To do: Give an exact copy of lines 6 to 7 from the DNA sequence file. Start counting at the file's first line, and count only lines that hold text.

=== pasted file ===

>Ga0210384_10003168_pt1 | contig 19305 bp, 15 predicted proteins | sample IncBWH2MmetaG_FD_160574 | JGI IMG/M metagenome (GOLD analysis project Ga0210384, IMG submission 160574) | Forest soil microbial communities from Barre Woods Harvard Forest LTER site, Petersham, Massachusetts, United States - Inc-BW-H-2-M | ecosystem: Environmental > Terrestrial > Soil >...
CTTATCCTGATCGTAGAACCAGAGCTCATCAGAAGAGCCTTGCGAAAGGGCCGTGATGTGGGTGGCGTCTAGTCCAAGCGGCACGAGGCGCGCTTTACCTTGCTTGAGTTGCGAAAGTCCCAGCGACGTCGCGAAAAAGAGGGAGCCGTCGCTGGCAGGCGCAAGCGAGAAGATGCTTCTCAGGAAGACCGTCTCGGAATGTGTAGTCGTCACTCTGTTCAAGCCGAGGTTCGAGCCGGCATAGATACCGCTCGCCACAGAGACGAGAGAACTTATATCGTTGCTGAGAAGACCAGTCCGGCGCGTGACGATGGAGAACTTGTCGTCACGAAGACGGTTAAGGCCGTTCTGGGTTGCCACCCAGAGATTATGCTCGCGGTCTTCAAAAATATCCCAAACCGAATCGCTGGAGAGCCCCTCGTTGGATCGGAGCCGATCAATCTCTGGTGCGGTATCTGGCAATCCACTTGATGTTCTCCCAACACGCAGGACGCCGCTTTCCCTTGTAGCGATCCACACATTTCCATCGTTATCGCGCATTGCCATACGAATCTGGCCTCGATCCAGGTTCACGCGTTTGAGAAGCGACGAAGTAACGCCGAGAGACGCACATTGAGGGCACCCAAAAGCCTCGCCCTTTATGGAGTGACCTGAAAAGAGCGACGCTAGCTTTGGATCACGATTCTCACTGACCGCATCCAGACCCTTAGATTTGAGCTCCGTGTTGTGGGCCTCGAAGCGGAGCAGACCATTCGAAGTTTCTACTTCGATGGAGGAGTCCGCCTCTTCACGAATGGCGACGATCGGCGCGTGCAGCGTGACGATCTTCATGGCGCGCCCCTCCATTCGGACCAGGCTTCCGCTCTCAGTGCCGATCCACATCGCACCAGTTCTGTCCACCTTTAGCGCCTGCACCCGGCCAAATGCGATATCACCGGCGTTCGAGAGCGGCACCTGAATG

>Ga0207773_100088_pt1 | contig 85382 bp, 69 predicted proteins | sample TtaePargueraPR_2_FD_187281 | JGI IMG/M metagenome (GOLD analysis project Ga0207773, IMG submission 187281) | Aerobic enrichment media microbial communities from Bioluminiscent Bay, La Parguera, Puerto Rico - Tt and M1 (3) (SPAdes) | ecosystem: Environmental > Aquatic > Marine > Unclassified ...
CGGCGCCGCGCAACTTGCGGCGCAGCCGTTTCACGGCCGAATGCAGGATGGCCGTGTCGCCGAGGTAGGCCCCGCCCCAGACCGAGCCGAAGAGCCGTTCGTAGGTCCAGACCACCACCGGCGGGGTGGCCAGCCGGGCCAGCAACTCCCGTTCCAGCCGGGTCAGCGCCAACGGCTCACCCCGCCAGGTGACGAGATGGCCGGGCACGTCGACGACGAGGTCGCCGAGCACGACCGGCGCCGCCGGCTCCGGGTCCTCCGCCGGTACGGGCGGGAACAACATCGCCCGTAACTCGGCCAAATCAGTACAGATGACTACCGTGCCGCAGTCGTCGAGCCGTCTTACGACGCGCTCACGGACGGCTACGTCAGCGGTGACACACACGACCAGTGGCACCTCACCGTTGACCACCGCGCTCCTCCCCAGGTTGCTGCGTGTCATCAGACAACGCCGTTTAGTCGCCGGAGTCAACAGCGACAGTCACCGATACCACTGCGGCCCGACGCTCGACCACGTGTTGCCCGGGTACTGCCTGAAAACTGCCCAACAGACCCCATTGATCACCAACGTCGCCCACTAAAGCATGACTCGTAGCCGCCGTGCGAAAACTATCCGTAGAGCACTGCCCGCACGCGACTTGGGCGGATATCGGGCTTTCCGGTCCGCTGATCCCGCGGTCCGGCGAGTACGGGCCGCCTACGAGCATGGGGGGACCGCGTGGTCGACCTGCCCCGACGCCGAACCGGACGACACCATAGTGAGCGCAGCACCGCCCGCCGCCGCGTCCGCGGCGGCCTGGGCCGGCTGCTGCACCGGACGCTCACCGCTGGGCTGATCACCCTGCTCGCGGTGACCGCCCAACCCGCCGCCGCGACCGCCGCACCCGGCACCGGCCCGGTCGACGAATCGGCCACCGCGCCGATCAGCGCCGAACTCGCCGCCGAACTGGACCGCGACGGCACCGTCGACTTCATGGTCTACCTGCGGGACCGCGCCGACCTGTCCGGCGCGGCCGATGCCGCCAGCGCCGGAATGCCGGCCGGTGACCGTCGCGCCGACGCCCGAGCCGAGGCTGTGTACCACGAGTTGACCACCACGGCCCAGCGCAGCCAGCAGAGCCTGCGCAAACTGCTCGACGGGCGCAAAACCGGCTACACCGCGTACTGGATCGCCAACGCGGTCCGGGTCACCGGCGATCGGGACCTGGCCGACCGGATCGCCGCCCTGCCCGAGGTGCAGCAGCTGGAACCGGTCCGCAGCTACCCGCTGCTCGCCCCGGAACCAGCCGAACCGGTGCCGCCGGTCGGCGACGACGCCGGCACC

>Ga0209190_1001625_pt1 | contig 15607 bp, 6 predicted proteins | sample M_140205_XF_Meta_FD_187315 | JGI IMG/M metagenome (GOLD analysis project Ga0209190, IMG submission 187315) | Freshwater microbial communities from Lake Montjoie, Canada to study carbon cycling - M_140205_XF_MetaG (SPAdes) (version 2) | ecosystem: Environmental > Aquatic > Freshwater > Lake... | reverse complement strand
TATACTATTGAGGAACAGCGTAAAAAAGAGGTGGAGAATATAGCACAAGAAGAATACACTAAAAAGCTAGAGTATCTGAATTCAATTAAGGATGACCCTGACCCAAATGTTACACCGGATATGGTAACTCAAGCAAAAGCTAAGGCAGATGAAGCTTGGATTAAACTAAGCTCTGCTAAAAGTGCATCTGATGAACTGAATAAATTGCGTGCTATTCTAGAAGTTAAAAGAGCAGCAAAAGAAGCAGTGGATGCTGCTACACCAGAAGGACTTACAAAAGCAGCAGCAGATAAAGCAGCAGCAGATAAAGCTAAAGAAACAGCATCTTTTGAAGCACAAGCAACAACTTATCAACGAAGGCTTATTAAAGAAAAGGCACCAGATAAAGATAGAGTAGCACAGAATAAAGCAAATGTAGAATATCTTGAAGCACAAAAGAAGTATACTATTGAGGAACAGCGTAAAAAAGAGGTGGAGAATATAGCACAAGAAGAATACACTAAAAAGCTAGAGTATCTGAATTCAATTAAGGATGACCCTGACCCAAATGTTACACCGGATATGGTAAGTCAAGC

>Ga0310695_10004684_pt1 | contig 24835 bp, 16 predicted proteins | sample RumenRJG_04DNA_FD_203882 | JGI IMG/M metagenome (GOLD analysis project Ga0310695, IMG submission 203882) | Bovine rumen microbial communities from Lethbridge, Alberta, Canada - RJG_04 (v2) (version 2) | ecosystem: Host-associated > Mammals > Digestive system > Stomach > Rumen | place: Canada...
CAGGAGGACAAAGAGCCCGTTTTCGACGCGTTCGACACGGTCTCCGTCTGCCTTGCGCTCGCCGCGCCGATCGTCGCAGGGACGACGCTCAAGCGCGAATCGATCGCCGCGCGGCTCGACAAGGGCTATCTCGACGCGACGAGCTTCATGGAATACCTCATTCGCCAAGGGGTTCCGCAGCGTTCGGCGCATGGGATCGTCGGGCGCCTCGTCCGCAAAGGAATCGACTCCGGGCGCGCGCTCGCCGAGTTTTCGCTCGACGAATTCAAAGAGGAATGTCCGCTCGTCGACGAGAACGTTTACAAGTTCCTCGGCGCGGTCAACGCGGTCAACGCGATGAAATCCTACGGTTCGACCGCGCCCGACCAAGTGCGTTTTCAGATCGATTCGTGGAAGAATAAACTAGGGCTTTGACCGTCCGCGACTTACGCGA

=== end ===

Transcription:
TATACTATTGAGGAACAGCGTAAAAAAGAGGTGGAGAATATAGCACAAGAAGAATACACTAAAAAGCTAGAGTATCTGAATTCAATTAAGGATGACCCTGACCCAAATGTTACACCGGATATGGTAACTCAAGCAAAAGCTAAGGCAGATGAAGCTTGGATTAAACTAAGCTCTGCTAAAAGTGCATCTGATGAACTGAATAAATTGCGTGCTATTCTAGAAGTTAAAAGAGCAGCAAAAGAAGCAGTGGATGCTGCTACACCAGAAGGACTTACAAAAGCAGCAGCAGATAAAGCAGCAGCAGATAAAGCTAAAGAAACAGCATCTTTTGAAGCACAAGCAACAACTTATCAACGAAGGCTTATTAAAGAAAAGGCACCAGATAAAGATAGAGTAGCACAGAATAAAGCAAATGTAGAATATCTTGAAGCACAAAAGAAGTATACTATTGAGGAACAGCGTAAAAAAGAGGTGGAGAATATAGCACAAGAAGAATACACTAAAAAGCTAGAGTATCTGAATTCAATTAAGGATGACCCTGACCCAAATGTTACACCGGATATGGTAAGTCAAGC

>Ga0310695_10004684_pt1 | contig 24835 bp, 16 predicted proteins | sample RumenRJG_04DNA_FD_203882 | JGI IMG/M metagenome (GOLD analysis project Ga0310695, IMG submission 203882) | Bovine rumen microbial communities from Lethbridge, Alberta, Canada - RJG_04 (v2) (version 2) | ecosystem: Host-associated > Mammals > Digestive system > Stomach > Rumen | place: Canada...